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penny-bank-book-wTHE old maxim ‘take care of the pence and the pounds will take care of themselves' was one of the slogans of the Helensburgh Penny Savings Bank. 

Another was ‘persevere in the habit of saving, and you will soon acquire not only money, but comfort, respectability and independence'.

hydro-from-east

TURKISH baths on Garelochside were once a magnet for the rich and famous of the late Victorian age.

The attraction which brought them flocking from all over Britain was Shandon Hydro, a stately mansion which housed some of the finest state-of-the-art hydropathic baths, swimming and even indoor tennis facilities of its day.

douglas-humeA HELENSBURGH man who was a captain of Scottish industry will also forever be associated with a charity which helps terminally ill cancer patients.

Douglas Hume, C.B.E., LL.D, was the last of four generations of his family to run the internationally-renowned Glasgow-based engineering firm James Howden & Co. Ltd., where he was managing director from 1964 to 1987 and chairman in 1988.

victoria-hall-wHELENSBURGH and whisky go back a long way.

The news in March 2009 that a blended Scotch whisky was being specially bottled for the Helensburgh Homecoming celebrations by new town firm Clyde Whiskies reminded local historian Pat Drayton that the burgh used to have its own distillery.

thomas-mathewson-youngA HELENSBURGH boy who emigrated to Australia at the age of just eleven went on to become one of the pioneers of early professional photography.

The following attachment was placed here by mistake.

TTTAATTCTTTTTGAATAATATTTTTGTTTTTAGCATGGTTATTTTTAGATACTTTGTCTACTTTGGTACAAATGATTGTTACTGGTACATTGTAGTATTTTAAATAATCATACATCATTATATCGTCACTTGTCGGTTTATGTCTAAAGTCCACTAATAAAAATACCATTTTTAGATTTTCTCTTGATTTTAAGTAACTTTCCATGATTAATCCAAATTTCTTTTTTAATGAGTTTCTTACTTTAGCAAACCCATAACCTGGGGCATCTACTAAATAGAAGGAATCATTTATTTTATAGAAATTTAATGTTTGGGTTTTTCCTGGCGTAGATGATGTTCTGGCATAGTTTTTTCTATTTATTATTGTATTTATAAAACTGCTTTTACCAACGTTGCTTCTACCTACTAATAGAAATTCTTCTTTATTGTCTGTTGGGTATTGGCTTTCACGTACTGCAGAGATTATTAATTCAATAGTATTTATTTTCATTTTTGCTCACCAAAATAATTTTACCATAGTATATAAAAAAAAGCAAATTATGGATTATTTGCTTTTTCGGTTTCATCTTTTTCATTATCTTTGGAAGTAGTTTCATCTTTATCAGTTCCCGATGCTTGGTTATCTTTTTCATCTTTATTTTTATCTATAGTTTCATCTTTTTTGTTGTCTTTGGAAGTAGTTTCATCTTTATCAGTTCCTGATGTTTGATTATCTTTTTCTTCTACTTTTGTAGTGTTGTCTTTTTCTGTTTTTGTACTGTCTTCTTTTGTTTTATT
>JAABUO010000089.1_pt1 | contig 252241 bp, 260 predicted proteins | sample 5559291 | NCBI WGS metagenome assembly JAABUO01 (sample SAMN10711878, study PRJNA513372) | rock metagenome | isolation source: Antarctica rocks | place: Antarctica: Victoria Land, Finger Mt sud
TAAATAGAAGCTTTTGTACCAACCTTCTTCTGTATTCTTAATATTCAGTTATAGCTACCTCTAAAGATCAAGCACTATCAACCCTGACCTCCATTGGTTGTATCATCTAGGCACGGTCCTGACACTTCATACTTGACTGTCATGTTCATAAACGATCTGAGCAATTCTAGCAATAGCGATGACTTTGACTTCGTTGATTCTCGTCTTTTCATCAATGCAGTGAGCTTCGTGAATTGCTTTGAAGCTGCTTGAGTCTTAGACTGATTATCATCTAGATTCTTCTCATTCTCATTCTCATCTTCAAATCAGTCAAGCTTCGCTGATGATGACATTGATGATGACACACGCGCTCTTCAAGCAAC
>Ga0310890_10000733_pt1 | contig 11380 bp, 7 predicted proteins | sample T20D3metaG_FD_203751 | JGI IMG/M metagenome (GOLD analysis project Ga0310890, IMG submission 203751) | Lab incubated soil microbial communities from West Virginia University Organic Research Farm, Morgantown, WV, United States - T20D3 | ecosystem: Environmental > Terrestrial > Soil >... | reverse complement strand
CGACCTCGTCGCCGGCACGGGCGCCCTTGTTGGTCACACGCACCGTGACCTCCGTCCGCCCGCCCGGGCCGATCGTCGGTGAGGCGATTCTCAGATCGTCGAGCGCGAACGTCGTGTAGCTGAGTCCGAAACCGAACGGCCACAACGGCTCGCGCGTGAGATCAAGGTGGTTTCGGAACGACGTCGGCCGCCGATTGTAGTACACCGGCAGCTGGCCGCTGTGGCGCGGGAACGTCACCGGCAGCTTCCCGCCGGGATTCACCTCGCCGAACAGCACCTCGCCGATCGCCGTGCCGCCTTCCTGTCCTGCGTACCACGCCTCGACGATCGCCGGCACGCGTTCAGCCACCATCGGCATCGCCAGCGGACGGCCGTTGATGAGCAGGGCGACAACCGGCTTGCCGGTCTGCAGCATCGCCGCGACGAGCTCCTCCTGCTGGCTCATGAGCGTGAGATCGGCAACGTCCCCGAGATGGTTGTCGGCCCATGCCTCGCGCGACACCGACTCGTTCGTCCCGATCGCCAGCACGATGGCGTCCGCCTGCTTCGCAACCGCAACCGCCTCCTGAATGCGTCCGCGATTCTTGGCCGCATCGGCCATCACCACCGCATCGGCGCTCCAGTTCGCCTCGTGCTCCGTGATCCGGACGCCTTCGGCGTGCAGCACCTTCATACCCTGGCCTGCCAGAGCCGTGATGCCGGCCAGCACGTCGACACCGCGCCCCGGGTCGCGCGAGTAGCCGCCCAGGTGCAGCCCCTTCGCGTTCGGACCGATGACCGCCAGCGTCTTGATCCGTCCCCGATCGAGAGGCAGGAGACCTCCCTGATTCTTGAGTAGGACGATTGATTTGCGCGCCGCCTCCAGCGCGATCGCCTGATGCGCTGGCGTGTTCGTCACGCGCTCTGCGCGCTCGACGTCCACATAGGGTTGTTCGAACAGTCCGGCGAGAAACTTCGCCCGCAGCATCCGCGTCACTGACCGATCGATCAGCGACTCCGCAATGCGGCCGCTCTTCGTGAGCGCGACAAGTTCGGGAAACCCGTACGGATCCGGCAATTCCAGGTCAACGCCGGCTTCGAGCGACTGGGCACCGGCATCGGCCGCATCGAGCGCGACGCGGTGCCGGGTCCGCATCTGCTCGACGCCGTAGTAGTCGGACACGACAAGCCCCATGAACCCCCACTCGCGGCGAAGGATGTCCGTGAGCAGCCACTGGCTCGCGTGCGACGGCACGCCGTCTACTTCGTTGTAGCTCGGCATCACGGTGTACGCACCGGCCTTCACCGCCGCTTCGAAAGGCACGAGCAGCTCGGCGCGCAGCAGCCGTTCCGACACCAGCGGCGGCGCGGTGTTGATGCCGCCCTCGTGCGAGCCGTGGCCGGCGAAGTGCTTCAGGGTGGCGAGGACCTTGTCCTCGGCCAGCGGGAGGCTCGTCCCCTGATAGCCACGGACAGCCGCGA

Despite being orphaned soon after arriving Down Under, burgh-born Thomas Mathewson (right) started a family dynasty in the photographic business.

queens-hotelMOST Helensburgh people know that the Baths Inn — later Queen’s Hotel — business on East Clyde Street was started and run by steamship pioneer Henry Bell and his wife.

But not many could name the next owners of the hotel, which was converted 30 years ago into the luxury Queen’s Court flats.

sir-bob-easton-1-wA LEADING Clyde shipbuilder who lived for many years in Shandon — as did shipbuilding pioneer Robert Napier over a century earlier — died peacefully of cancer at home on October 10 2008 at the age of 85.

Sir Robert Easton, CEng, FIMechE, FIMarE, FRINA, chairman of Yarrow Shipbuilders and pioneer of naval design, lived with his wife Jean at Stuckenduff, and was best known for steering the Clyde operation through the 1970s and 1980s — its most turbulent period.

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